Will serious injury claims remain more expensive in Scotland and Northern Ireland? - Ali Tyler and Kim McLeod

One basic principle of personal injury compensation is the same throughout the UK – the injured person should be restored by the wrongdoer, so far as an award of money may allow, to the position they would have been in had the wrongful incident not happened. This is the “principle of 100 per cent compensation” or “no more but no less”.
Ali Tyler is Legal Director at Clyde & CoAli Tyler is Legal Director at Clyde & Co
Ali Tyler is Legal Director at Clyde & Co

As damages for lost future income or care needs are often paid as a lump sum, account needs to be taken of the likely investment returns available to avoid over- or under-compensation. The aim of the personal injury discount rate (PIDR) is to do this.

From February 2002 to March 2017, the PIDR was the same across the whole of the UK: 2.5 per cent. From March 2017 to now, PIDRs have differed across the three legal jurisdictions of the UK - Scotland, Northern Ireland and England & Wales.

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This has arisen from different decisions made by politicians at the Scottish Parliament, Northern Ireland Assembly and the UK Parliament. Although different decisions, all with potential long-term consequences, were made in these places, all decisions were, presumably, guided by the same underlying principle of 100 per cent compensation and driven by the same aim of the law, UK-wide, to implement this principle in personal injury claims.

Kim McLeod Senior Associate at Clyde & CoKim McLeod Senior Associate at Clyde & Co
Kim McLeod Senior Associate at Clyde & Co

The current PIDRs are: minus 0.75 per cent for Scotland; minus 1.5 per cent for Northern Ireland; and, minus 0.25 per cent for England & Wales.

What do different PIDRs mean in practice? Modelling a hypothetical, but realistic, case of a seriously injured 17-year-old male needing care costing £150,000 per year for life as a result of an incident for which someone else was at fault, compensation for the cost of care as a lump sum would, to the nearest £100,000, be £13.9 million on a minus 0.75 per cent PIDR (Scotland), £19.1 million on a minus 1.5 per cent PIDR (Northern Ireland), and £11.5 million on a minus 0.25 per cent PIDR (England & Wales).

There are, as can be seen, massive differences, despite the underlying principle of the law being the same. The additional cost for compensating claimants in Scotland and Northern Ireland ultimately falls on those who pay insurance premiums and tax, when the liability falls in the first instance on insurance companies or public bodies such as the NHS.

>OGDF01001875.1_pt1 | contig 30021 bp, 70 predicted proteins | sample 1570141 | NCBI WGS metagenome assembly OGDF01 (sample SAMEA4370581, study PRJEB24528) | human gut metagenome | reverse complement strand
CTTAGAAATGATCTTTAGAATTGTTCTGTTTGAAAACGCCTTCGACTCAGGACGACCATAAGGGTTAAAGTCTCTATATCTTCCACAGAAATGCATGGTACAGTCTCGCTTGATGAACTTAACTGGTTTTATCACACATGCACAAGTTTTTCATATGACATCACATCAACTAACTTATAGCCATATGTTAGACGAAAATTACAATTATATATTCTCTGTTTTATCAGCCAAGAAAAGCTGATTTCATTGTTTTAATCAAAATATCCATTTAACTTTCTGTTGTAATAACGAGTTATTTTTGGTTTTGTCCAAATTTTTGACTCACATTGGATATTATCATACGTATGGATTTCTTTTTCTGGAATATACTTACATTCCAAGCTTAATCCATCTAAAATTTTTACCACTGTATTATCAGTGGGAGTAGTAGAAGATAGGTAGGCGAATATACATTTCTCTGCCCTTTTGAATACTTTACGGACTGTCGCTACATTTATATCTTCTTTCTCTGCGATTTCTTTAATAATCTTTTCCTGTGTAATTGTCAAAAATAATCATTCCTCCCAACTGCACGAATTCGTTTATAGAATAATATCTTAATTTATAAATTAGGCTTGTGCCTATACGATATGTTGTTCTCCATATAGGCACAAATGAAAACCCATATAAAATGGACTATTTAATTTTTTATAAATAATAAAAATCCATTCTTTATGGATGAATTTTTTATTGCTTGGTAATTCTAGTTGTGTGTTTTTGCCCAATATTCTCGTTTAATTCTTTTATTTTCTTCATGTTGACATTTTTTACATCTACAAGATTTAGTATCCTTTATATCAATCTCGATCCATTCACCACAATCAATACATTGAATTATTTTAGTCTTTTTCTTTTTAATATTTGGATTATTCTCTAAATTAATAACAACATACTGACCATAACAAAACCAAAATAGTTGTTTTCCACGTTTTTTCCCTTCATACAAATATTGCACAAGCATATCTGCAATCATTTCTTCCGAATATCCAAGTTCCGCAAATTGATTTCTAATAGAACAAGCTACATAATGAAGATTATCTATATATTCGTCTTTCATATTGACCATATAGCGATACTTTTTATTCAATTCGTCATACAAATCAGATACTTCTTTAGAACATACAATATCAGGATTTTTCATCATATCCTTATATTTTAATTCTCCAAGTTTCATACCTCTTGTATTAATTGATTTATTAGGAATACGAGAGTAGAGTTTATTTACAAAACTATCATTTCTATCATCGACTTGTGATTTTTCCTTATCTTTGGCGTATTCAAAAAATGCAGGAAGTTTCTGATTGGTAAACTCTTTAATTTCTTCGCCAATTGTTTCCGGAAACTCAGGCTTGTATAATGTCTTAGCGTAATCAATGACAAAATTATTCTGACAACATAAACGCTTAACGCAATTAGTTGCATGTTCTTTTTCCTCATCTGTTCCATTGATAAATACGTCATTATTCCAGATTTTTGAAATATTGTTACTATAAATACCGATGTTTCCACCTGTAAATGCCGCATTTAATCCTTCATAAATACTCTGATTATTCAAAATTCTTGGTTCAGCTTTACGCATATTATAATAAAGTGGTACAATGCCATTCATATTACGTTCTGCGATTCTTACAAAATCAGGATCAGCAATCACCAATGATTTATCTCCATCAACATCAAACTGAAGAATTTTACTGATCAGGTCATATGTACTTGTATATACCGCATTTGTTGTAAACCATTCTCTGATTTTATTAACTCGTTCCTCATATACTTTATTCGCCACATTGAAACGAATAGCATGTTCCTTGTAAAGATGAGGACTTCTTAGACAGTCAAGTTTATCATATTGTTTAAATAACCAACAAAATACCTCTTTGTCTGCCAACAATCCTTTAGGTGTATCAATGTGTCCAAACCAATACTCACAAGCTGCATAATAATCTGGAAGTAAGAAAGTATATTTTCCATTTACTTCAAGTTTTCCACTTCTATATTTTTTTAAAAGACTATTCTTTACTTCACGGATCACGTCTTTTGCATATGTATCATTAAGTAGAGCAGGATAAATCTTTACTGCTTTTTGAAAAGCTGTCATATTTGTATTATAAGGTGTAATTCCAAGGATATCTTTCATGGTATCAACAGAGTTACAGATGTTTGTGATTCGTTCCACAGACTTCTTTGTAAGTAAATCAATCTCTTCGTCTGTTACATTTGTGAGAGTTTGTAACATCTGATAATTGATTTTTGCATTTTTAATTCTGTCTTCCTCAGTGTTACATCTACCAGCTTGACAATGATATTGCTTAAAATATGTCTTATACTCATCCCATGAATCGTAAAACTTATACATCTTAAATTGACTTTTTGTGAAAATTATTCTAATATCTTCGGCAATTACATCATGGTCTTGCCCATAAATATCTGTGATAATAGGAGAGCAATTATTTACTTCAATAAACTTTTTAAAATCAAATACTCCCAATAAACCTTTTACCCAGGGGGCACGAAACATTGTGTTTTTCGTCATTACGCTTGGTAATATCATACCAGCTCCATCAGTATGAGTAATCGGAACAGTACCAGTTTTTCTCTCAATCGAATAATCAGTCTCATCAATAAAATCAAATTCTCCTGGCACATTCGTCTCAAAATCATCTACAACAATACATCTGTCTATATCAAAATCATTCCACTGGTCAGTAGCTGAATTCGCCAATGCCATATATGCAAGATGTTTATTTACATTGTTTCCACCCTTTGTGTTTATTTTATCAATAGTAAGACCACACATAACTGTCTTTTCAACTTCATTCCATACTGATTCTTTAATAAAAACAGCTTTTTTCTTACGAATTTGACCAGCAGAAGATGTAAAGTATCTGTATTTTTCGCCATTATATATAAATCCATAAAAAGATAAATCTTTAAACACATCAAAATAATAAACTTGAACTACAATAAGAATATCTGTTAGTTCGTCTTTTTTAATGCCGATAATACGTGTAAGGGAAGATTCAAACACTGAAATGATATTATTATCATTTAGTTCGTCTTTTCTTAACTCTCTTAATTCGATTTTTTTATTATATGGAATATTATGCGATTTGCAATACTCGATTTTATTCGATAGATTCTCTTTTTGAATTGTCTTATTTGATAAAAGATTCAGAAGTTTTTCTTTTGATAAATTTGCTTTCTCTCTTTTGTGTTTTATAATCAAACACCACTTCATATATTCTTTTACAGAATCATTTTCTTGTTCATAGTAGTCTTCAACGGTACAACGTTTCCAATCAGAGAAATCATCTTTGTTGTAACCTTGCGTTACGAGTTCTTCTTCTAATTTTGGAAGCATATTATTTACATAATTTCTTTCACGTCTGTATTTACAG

All three current UK PIDRs are scheduled for statutory review in 2024. Stark differences could remain afterwards because both the Scottish and Northern Irish legislation lays down strict formulae to be applied by the Government Actuary in setting PIDRs.

On the contrary, the legislation in England & Wales affords the Lord Chancellor a degree of political discretion in setting the PIDR, albeit this may be exercised only after consultation with a panel of experts chaired by the Government Actuary.

Scottish and Northern Irish legislation allows Scottish Ministers and the Department of Justice (for Northern Ireland) to change the constituent parts of the statutory formulae, for example on the make-up of the notional investment portfolio, notional period of investment and percentage adjustments – to allow for tax and investment advice, for example – to the rate of return. Certain changes to these formulae could mean less difference between the three legal jurisdictions after the 2024 reviews.

The number of PIDRs across the UK might even increase beyond three after the 2024 reviews. This is because the Ministry of Justice (MoJ) is conducting a “call for evidence” to explore the option of more than one PIDR for England & Wales. The suggestion is that different PIDRs for different durations of future losses, or for different “heads of loss” (for example, lost future income or future care needs), might allow the law to better meet the principle of 100 per cent compensation.

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Although Scottish and Northern Irish legislation envisages the possibility of more than one PIDR, fresh regulations would be needed before the 2024 reviews if more than one PIDR was to be introduced in Scotland or Northern Ireland after those reviews. We have yet to see any activity to that effect but the findings from the MoJ’s “call for evidence” could point to the way forward for the devolved powers.

Ali Tyler is Legal Director, and Kim McLeod Senior Associate, at Clyde & Co



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